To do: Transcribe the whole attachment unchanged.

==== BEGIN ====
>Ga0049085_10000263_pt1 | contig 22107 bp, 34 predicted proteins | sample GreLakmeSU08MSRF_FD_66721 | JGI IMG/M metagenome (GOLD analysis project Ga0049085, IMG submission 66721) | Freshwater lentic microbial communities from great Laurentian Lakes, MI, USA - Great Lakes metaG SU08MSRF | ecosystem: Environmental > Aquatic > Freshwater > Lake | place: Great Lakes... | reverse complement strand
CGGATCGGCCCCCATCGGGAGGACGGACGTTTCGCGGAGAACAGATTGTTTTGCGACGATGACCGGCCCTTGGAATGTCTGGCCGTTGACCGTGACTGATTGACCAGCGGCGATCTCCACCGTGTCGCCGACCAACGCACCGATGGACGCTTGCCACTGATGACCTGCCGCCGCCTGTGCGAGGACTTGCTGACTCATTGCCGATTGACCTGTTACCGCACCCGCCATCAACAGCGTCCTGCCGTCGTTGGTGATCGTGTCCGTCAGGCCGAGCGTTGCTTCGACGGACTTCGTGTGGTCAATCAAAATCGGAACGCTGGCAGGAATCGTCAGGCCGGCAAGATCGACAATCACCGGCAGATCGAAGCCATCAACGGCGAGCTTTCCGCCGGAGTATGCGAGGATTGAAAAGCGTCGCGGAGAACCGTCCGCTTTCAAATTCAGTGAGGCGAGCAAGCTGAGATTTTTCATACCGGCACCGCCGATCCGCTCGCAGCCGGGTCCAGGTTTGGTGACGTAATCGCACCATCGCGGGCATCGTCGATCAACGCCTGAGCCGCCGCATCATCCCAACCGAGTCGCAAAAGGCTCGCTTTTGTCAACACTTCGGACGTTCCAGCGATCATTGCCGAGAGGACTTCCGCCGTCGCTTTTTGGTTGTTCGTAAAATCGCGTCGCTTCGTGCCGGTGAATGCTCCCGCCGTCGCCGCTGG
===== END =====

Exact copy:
>Ga0049085_10000263_pt1 | contig 22107 bp, 34 predicted proteins | sample GreLakmeSU08MSRF_FD_66721 | JGI IMG/M metagenome (GOLD analysis project Ga0049085, IMG submission 66721) | Freshwater lentic microbial communities from great Laurentian Lakes, MI, USA - Great Lakes metaG SU08MSRF | ecosystem: Environmental > Aquatic > Freshwater > Lake | place: Great Lakes... | reverse complement strand
CGGATCGGCCCCCATCGGGAGGACGGACGTTTCGCGGAGAACAGATTGTTTTGCGACGATGACCGGCCCTTGGAATGTCTGGCCGTTGACCGTGACTGATTGACCAGCGGCGATCTCCACCGTGTCGCCGACCAACGCACCGATGGACGCTTGCCACTGATGACCTGCCGCCGCCTGTGCGAGGACTTGCTGACTCATTGCCGATTGACCTGTTACCGCACCCGCCATCAACAGCGTCCTGCCGTCGTTGGTGATCGTGTCCGTCAGGCCGAGCGTTGCTTCGACGGACTTCGTGTGGTCAATCAAAATCGGAACGCTGGCAGGAATCGTCAGGCCGGCAAGATCGACAATCACCGGCAGATCGAAGCCATCAACGGCGAGCTTTCCGCCGGAGTATGCGAGGATTGAAAAGCGTCGCGGAGAACCGTCCGCTTTCAAATTCAGTGAGGCGAGCAAGCTGAGATTTTTCATACCGGCACCGCCGATCCGCTCGCAGCCGGGTCCAGGTTTGGTGACGTAATCGCACCATCGCGGGCATCGTCGATCAACGCCTGAGCCGCCGCATCATCCCAACCGAGTCGCAAAAGGCTCGCTTTTGTCAACACTTCGGACGTTCCAGCGATCATTGCCGAGAGGACTTCCGCCGTCGCTTTTTGGTTGTTCGTAAAATCGCGTCGCTTCGTGCCGGTGAATGCTCCCGCCGTCGCCGCTGG